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What's Hyperspace?
An artist's conception of what the universe might look like from a spacecraft traveling through hyperspace.
Credit: Truelight9 | Dreamstime

Hyperspace is the premise that it's possible to travel at speeds faster than that of light when energy from other dimensions is harnessed, and is an idea much used by science fictions writers.

"If Captain Kirk were constrained to move at the speed of our fastest rockets , it would take him a hundred thousand years just to get to the next star system," said Seth Shostak, an astronomer at the Search for Extraterrestrial Intelligence (SETI) Institute in Mountain View, Calif.. "So science fiction has long postulated a way to beat the speed of light barrier so the story can move a little more quickly."

But in reality, the concept is "a lot of hype," Shostak said.

The concept of hyperspace travel is also known as hyperdrive, subspace and warp speed.

But the dearth of research and scholarly discussion on the transportation method make it more often a convenient literary device than scientific possibility, Shostak said.

Other dimensions

Physics suggests that shortcuts through space do exist, Shostak said. The curved nature of space was first proposed by Einstein, and quickly led to the idea of a wormhole: a portion of space that curves in on itself, connecting two otherwise distant parts of space. A spacecraft could theoretically skip ahead to a distant region of space if it enters such a wormhole between the two locations.

As in our familiar universe, objects in a wormhole would have to travel slower than the speed of light. But, a spaceship could appear to have exceeded this limit, by traveling through a wormhole and reaching a star system thousand of lights years away in a matter of hours, for example.

However, our access to these inter-space freeways would be limited by the size of the portal.

"Wormholes, we think, are made all the time on a microscopic level," Shostak said. "But the question is, can we actually use them for transportation?"

Finding or creating a wormhole that's going to the right place and scooting through it before it closes up and smashes one to pieces are two unsolved problems that the laws of physics don't clearly bar or allow.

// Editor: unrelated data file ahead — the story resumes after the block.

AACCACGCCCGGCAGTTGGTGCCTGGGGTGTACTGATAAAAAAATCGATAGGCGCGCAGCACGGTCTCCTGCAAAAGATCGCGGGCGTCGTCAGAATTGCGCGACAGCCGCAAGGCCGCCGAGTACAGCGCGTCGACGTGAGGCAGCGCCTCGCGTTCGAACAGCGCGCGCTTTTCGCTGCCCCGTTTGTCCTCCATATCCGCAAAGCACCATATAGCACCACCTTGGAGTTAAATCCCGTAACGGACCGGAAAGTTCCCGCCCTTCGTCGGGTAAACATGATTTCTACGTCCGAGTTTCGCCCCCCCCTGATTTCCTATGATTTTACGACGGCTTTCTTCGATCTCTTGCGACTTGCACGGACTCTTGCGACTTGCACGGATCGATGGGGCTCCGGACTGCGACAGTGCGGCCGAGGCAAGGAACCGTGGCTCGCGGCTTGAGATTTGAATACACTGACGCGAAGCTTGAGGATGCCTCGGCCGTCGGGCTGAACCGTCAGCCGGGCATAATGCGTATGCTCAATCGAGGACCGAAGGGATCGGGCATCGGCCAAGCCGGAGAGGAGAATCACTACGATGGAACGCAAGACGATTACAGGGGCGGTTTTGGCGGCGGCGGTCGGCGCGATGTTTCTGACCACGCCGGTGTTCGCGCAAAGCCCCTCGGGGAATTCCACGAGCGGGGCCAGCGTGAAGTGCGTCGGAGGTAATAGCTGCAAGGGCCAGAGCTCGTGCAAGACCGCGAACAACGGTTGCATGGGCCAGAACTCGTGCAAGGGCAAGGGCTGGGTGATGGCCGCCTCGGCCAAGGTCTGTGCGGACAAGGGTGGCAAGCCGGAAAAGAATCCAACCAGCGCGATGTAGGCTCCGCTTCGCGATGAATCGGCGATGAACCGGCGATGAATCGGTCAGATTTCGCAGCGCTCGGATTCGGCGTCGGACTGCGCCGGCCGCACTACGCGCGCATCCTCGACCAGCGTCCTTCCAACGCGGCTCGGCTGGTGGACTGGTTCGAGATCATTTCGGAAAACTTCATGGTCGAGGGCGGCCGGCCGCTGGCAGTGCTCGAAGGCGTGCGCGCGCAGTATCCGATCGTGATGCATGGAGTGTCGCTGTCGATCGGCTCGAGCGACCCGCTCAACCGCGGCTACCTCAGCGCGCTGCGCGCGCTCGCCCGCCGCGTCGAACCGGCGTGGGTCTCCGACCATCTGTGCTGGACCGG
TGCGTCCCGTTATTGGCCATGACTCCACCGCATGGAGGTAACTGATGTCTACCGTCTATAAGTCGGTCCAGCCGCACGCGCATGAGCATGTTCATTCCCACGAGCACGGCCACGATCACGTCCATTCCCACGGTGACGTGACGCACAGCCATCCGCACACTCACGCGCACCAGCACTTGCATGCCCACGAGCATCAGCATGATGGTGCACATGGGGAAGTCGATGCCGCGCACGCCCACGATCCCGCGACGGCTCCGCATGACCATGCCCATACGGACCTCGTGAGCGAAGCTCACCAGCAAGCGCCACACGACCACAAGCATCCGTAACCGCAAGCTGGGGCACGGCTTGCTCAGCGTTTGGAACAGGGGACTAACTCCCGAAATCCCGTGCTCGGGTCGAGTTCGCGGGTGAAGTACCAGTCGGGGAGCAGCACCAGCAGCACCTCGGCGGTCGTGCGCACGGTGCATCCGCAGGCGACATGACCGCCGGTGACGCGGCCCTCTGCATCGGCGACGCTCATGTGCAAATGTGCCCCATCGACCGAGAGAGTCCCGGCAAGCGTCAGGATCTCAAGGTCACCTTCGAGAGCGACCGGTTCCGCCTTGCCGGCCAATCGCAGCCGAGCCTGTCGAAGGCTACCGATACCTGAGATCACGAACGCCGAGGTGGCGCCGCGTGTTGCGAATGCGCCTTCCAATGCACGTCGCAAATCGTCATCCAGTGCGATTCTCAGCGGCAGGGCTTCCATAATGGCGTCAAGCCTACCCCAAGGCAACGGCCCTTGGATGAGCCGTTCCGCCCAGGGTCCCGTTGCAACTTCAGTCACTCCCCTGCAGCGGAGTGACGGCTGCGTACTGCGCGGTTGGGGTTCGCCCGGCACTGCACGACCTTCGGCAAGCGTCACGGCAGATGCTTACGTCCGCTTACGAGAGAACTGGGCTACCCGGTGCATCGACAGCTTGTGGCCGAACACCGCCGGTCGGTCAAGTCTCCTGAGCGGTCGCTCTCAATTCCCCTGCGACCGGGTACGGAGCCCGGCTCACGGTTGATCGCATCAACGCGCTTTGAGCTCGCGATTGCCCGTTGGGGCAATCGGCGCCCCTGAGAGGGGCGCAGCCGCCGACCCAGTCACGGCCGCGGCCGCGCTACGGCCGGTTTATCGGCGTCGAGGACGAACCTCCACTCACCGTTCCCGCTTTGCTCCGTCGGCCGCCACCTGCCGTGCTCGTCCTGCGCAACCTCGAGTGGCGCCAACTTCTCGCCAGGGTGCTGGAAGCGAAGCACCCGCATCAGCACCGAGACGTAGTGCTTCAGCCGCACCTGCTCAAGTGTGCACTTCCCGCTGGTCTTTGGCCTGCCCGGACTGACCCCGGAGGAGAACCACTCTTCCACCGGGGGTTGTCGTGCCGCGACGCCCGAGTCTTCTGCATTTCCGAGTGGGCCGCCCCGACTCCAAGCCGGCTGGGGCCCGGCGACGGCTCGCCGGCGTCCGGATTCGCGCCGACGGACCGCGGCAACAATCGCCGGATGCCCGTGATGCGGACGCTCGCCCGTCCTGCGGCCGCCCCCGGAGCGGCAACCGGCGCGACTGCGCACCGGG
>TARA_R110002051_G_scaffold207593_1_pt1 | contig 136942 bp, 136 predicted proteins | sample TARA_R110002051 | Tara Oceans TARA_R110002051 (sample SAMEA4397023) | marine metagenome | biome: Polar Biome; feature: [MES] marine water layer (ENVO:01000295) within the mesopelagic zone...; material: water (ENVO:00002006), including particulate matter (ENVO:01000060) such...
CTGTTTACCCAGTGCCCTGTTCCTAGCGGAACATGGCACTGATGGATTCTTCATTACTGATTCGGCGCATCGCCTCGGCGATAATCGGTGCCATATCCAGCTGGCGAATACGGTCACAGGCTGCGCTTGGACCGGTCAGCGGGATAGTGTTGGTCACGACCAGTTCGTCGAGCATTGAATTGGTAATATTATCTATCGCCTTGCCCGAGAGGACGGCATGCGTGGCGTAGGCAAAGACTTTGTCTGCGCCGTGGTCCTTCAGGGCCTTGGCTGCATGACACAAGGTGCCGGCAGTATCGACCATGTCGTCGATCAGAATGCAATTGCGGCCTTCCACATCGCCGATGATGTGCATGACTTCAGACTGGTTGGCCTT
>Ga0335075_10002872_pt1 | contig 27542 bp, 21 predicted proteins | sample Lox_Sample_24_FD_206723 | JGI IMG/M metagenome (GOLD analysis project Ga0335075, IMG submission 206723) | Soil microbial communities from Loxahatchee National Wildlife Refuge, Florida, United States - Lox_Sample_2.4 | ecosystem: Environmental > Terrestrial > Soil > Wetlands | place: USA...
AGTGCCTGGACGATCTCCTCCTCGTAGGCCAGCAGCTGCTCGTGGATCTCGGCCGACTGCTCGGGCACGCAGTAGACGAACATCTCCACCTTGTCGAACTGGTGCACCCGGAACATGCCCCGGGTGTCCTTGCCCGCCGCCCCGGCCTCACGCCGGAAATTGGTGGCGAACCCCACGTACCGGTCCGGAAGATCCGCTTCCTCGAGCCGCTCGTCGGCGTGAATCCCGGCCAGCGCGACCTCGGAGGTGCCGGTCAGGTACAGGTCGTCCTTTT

Technically, it would be possible to warp space to create wormhole if one could place a very dense piece of mass in front of their rocketship, Shostak said. Perhaps similar to the "hyperspace engine" seen in the Star Wars movies, the object would distort the shape of space around it, essentially bringing the chosen destination closer to the ship. But the object would need to have the density of the center of a black hole in order to work.

"The problem is, where do you get the black hole and how do you get it in front of your spacecraft?" Shostak said. "It's sort of like, how do you create something that will warp space and then put it in front of your spacecraft?"

What about teleportation?

A related science fiction idea is teleportation the possibility of instantly conveying a person or ship into another part of the universe . The phenomenon is seen in Star Trek, where a so-called teleporter deconstructs one's body and reconstructs it at another, distant location.

There is some scientific basis for this idea -- scientists have shown that subatomic particles can be moved from one point to another faster than the speed of light, said physicist Ian Durham at Saint Anselm College.

But the ability to break apart and reassemble an entire human appears impossible, Durham said. Because of the randomized aspects behind the arrangement of subatomic particles, perfectly reversing them becomes increasingly difficult as they accumulate in greater numbers.

Star-jumping, within limits

Still, the notion of hyperspace exists in science fiction for a reason: there's a big difference between travelling at nearly the speed of light and travelling over it.

Spaceships travelling at 99 percent the speed of light could reach a star several light years away within a person's lifetime , Shostak said.

But for cosmic bodies billions of light years away, such travel would still not be an option the lifetimes of many generations of humans would be needed.

"As far as we know, travelling between the stars is either very hard, or involves exploiting wormholes in a way we don't understand yet," Shostak said. "On the other hand, we have to remember that the universe continually surprises us with its subtlety."

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